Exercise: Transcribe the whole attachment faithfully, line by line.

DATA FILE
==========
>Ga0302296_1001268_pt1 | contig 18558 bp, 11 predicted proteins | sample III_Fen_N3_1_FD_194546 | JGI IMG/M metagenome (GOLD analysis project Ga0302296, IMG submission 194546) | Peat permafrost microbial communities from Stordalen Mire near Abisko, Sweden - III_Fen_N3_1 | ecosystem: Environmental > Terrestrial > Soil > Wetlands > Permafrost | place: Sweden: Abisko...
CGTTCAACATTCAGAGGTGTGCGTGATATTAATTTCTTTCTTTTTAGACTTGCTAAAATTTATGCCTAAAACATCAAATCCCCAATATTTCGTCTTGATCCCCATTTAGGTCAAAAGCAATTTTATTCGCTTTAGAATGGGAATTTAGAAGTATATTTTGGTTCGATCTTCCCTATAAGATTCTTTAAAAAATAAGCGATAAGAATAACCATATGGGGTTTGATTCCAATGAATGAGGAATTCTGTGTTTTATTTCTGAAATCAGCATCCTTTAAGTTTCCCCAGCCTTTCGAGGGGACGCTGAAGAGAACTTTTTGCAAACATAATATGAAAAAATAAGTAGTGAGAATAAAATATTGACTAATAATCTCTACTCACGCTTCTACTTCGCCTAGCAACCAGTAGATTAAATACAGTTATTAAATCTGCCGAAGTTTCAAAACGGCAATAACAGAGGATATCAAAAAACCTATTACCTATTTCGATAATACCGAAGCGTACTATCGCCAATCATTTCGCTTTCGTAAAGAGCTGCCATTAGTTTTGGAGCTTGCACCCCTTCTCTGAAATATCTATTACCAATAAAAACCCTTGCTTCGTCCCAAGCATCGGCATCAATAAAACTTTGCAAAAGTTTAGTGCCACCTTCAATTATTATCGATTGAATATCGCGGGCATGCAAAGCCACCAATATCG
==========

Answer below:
>Ga0302296_1001268_pt1 | contig 18558 bp, 11 predicted proteins | sample III_Fen_N3_1_FD_194546 | JGI IMG/M metagenome (GOLD analysis project Ga0302296, IMG submission 194546) | Peat permafrost microbial communities from Stordalen Mire near Abisko, Sweden - III_Fen_N3_1 | ecosystem: Environmental > Terrestrial > Soil > Wetlands > Permafrost | place: Sweden: Abisko...
CGTTCAACATTCAGAGGTGTGCGTGATATTAATTTCTTTCTTTTTAGACTTGCTAAAATTTATGCCTAAAACATCAAATCCCCAATATTTCGTCTTGATCCCCATTTAGGTCAAAAGCAATTTTATTCGCTTTAGAATGGGAATTTAGAAGTATATTTTGGTTCGATCTTCCCTATAAGATTCTTTAAAAAATAAGCGATAAGAATAACCATATGGGGTTTGATTCCAATGAATGAGGAATTCTGTGTTTTATTTCTGAAATCAGCATCCTTTAAGTTTCCCCAGCCTTTCGAGGGGACGCTGAAGAGAACTTTTTGCAAACATAATATGAAAAAATAAGTAGTGAGAATAAAATATTGACTAATAATCTCTACTCACGCTTCTACTTCGCCTAGCAACCAGTAGATTAAATACAGTTATTAAATCTGCCGAAGTTTCAAAACGGCAATAACAGAGGATATCAAAAAACCTATTACCTATTTCGATAATACCGAAGCGTACTATCGCCAATCATTTCGCTTTCGTAAAGAGCTGCCATTAGTTTTGGAGCTTGCACCCCTTCTCTGAAATATCTATTACCAATAAAAACCCTTGCTTCGTCCCAAGCATCGGCATCAATAAAACTTTGCAAAAGTTTAGTGCCACCTTCAATTATTATCGATTGAATATCGCGGGCATGCAAAGCCACCAATATCG